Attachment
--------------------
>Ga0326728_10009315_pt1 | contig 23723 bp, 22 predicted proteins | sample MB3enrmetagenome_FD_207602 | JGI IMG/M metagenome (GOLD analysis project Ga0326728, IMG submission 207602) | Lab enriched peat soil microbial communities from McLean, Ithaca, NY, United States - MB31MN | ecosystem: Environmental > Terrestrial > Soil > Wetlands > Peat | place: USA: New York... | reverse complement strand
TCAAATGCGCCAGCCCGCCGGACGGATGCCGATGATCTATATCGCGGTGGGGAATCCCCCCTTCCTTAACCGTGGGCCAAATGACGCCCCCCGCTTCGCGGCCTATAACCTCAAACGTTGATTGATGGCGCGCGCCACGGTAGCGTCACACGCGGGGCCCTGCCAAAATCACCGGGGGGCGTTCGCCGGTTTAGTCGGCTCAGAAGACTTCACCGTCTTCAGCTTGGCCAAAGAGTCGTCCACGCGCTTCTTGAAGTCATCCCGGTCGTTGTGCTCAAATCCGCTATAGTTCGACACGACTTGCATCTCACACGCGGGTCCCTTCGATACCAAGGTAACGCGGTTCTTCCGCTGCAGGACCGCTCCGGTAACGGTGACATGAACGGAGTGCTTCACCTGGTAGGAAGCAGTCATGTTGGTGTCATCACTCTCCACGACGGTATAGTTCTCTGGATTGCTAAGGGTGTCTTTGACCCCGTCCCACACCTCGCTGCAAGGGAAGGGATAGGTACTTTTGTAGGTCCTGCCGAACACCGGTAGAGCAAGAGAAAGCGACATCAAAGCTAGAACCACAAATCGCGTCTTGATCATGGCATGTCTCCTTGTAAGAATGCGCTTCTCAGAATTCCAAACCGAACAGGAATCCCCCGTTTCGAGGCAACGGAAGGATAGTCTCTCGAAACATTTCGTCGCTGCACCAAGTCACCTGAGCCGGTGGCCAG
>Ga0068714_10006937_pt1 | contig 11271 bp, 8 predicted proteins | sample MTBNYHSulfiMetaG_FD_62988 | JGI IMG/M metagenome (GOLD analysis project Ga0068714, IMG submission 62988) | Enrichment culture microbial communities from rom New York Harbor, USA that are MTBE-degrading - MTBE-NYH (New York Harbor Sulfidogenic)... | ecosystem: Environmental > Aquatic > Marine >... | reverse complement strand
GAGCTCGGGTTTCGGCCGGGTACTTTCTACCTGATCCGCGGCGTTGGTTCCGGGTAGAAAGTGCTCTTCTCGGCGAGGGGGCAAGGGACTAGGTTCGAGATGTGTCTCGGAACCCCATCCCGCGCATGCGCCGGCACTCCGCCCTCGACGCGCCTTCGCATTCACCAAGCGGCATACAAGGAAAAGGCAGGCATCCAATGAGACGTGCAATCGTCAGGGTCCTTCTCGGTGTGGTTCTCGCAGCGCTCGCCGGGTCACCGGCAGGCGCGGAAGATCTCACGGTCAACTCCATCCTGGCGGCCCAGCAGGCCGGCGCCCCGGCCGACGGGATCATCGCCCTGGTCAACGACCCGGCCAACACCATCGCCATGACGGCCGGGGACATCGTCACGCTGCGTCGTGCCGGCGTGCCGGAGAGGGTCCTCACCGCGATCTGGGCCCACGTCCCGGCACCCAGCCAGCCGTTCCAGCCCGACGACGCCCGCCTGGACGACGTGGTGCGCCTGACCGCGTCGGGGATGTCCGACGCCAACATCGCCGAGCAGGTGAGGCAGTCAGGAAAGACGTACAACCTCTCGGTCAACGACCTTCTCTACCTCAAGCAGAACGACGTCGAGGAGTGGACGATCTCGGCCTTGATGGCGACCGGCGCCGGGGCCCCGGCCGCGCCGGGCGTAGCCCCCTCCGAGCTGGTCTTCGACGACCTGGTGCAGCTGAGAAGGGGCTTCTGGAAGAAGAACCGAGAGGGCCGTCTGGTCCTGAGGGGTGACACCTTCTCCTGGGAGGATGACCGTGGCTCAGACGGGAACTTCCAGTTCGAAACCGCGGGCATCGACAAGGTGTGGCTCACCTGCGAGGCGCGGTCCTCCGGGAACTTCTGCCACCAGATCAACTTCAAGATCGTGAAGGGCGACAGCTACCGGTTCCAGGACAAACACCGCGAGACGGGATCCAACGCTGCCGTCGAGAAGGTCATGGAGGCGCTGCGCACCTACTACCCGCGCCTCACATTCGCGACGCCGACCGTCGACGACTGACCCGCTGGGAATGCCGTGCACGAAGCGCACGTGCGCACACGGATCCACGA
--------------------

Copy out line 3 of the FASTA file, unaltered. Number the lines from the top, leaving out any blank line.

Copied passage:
>Ga0068714_10006937_pt1 | contig 11271 bp, 8 predicted proteins | sample MTBNYHSulfiMetaG_FD_62988 | JGI IMG/M metagenome (GOLD analysis project Ga0068714, IMG submission 62988) | Enrichment culture microbial communities from rom New York Harbor, USA that are MTBE-degrading - MTBE-NYH (New York Harbor Sulfidogenic)... | ecosystem: Environmental > Aquatic > Marine >... | reverse complement strand